All of us have heard, perhaps many times, complimentary references to the so-called “common man.”
He (or she) is widely regarded as praiseworthy simply because of his sameness, as if being virtually indistinguishable from millions of others is a good thing. I don’t buy it. I prefer to encourage uncommonness.
Imagine a parent telling a child, “Johnny, if you work really hard, some day you can be common!” Setting a promising child’s sights no higher than average strikes me as a form of abuse that can stunt personal growth and achievement.
I’m reminded of a short essay called “My Creed” by a New Yorker named Dean Alfange, an immigrant from Turkey. He wrote it some 60 years ago:
I do not choose to be a common man. It is my right to be uncommon, if I can. I seek opportunity, not security. I do not wish to be a kept citizen, humbled and dulled by having the state look after me.
I want to take the calculated risk; to dream and to build, to fail and to succeed. I refuse to barter incentive for a dole. I prefer the challenges of life to the guaranteed existence; the thrill of fulfillment to the stale calm of utopia.
I will not trade freedom for beneficence nor my dignity for a handout. I will never cower before any master nor bend to any threat. It is my heritage to stand erect, proud and unafraid; to think and act for myself, enjoy the benefit of my creations and to face the world boldly and say, “This I have done.”
Sometimes the uncommon person is offensive, intrusive or even violent. But on most occasions, he’s simply a little rebellious or peculiar and, at the same time, a positive good for society. He (or she) is just different. How boring this world would be if everything and everybody were common and conventional!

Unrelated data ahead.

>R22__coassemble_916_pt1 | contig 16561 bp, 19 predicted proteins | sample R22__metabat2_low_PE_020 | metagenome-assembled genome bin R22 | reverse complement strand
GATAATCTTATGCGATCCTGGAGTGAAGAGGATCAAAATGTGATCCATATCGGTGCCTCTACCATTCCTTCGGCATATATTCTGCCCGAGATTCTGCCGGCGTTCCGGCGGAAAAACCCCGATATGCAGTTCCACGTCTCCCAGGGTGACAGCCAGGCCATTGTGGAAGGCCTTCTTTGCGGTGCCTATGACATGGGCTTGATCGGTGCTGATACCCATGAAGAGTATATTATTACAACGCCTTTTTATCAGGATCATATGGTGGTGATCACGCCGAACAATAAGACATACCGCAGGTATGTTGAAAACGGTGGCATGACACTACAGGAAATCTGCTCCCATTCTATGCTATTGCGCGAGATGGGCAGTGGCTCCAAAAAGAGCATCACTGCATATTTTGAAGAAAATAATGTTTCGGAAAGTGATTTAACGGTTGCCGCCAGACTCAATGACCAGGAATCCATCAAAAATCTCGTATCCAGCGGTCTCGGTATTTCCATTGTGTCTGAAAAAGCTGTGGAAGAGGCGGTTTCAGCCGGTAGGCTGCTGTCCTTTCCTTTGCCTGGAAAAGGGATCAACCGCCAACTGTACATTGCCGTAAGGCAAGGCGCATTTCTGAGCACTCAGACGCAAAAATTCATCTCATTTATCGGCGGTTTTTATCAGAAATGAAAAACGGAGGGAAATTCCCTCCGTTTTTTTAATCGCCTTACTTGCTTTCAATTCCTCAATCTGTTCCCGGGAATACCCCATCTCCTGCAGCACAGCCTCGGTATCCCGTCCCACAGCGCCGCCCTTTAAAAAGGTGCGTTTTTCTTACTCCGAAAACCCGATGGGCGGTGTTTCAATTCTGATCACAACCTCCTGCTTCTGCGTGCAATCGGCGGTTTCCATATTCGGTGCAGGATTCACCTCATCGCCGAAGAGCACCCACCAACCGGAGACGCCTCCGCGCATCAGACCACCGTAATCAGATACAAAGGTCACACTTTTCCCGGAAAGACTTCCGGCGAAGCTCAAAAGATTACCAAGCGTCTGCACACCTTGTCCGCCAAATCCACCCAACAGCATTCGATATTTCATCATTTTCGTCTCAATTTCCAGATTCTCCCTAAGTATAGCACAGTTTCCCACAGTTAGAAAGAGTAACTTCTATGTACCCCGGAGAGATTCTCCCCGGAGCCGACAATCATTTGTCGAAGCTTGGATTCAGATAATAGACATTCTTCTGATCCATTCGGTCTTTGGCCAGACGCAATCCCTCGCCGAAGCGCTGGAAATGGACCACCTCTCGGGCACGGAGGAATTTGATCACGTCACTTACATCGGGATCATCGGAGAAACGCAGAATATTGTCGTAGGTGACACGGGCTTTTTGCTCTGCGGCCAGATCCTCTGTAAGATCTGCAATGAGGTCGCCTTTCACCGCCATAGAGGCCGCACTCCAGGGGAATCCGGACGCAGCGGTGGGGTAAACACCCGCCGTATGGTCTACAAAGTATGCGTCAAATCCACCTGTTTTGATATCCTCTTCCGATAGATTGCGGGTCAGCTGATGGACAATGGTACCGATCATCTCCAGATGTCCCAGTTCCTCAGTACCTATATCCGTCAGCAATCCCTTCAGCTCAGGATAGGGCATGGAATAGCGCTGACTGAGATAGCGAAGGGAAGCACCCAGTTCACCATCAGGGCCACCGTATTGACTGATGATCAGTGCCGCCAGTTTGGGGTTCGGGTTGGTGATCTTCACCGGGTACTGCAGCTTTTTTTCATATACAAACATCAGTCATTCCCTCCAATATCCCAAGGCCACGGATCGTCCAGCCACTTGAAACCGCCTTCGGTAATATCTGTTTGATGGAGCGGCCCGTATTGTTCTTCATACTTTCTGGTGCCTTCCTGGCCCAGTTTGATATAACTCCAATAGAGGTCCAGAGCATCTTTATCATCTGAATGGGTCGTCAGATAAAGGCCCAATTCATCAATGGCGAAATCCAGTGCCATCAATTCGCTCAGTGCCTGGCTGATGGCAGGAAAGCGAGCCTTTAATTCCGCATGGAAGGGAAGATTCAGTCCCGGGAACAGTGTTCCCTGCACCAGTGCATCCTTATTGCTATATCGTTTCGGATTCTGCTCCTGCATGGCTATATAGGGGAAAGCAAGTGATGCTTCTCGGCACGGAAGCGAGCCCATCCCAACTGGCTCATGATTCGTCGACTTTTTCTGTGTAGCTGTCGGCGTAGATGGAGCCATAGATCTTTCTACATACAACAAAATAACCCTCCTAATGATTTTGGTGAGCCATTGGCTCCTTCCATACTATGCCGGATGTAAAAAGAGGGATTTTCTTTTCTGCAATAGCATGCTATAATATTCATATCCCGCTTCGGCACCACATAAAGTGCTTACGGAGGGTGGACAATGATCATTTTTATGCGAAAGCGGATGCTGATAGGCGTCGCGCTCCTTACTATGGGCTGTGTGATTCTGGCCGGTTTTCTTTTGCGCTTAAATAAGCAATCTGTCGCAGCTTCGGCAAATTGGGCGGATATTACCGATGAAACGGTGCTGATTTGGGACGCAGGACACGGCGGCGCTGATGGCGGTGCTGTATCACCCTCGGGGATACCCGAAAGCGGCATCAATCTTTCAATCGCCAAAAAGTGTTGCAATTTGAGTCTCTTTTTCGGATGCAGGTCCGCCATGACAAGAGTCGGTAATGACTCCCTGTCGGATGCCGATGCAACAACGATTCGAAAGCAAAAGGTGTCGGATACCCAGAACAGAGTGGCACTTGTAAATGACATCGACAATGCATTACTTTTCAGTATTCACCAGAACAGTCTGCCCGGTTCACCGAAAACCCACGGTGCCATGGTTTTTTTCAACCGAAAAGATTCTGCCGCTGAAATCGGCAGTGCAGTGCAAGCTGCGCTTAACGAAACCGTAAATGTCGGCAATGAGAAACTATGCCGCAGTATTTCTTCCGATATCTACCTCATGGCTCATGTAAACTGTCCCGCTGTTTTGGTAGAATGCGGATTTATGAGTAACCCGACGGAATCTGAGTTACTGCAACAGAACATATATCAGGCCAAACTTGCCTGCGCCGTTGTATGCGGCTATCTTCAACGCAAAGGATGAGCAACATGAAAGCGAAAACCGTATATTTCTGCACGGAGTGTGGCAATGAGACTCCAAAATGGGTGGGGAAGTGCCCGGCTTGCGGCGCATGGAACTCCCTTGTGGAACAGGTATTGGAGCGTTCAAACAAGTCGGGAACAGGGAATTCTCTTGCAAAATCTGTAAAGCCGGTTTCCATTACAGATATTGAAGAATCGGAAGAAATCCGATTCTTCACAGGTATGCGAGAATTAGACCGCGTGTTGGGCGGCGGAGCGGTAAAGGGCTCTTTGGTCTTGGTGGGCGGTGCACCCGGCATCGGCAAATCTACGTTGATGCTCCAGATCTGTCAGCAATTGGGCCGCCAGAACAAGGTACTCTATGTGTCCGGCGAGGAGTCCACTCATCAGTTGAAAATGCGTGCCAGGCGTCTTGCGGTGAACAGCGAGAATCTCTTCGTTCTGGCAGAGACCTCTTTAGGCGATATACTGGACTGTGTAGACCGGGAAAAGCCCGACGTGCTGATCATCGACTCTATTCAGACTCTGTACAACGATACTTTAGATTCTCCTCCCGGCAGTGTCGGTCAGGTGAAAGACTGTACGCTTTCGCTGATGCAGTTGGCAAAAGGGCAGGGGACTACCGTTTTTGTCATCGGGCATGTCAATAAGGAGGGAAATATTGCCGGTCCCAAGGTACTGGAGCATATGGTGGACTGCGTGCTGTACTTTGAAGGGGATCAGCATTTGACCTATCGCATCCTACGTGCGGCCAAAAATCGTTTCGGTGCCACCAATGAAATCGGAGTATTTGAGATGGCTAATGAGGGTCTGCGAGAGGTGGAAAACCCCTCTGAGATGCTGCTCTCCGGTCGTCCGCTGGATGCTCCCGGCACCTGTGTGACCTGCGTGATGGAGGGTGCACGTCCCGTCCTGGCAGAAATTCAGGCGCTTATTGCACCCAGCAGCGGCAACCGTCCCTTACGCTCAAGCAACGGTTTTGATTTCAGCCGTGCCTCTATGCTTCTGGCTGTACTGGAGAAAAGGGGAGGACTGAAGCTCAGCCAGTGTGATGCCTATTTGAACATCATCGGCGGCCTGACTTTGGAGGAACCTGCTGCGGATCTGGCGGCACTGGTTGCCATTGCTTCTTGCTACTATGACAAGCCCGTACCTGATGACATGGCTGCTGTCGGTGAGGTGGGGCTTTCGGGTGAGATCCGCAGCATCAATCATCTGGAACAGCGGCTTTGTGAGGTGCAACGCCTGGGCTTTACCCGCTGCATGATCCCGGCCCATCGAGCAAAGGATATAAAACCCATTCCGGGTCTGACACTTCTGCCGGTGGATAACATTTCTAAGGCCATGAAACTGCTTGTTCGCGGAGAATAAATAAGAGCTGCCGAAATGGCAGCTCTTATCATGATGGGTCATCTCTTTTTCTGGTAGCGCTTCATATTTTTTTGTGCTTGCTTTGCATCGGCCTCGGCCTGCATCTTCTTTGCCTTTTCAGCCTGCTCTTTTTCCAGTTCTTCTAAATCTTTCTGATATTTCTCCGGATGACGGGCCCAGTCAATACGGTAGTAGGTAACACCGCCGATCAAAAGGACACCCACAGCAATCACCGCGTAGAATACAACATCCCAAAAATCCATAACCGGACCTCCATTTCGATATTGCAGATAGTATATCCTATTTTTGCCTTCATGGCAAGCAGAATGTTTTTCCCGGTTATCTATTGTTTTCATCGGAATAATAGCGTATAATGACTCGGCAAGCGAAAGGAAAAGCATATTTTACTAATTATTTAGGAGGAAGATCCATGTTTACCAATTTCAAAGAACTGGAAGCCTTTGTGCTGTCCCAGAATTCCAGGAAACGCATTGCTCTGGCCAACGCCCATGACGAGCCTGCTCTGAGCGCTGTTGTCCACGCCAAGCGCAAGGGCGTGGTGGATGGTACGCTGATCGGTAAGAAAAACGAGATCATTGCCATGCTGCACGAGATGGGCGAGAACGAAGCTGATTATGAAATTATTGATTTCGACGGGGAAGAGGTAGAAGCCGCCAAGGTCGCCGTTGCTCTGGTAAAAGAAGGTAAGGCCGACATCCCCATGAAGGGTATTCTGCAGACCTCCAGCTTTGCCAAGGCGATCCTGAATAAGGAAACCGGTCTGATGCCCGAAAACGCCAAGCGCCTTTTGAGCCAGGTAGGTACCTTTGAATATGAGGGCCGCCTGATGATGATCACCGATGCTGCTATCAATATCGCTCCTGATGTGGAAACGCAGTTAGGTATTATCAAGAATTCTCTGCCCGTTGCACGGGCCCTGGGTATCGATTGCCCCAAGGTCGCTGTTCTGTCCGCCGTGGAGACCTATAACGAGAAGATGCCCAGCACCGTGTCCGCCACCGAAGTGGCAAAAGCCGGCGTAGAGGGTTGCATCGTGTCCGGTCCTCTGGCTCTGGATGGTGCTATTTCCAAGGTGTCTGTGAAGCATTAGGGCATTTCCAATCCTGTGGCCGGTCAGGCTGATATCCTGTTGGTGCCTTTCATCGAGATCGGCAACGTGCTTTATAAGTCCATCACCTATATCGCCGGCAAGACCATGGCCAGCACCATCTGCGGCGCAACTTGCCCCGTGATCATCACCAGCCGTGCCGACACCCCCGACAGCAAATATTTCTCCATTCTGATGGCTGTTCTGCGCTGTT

I think we should be grateful for the uncommonly good, the uncommonly productive, the uncommonly generous, the uncommonly inventive and the uncommonly courageous. They are the men and women who leave the world not just as they found it, but as a better or freer place because of their specialness.
“Think Different” was the name for a 1997 Apple ad campaign that paid tribute to the unusual among us. Featuring footage of famous personalities from Bob Dylan to Thomas Edison, its one-minute celebrated the uncommon with these words:
Here’s to the crazy ones. The misfits. The rebels. The troublemakers. The round pegs in the square holes. The ones who see things differently. They’re not fond of rules and they have no respect for the status quo. You can quote them, disagree with them, glorify them or vilify them. About the only thing you can’t do is ignore them – because they change things. They push the human race forward. And while some may see them as the crazy ones, we see genius. Because the people who are crazy enough to think they can change the world are the ones who do.
I have no interest in homogenizing people in a socialist or egalitarian blender. You’ll never produce heroes that way.
Lawrence W. Reed, a resident of Newnan, is president of the Foundation for Economic Education. Each week, he writes about exceptional people, including many from his book, “Real Heroes: Inspiring True Stories of Courage, Character and Conviction.”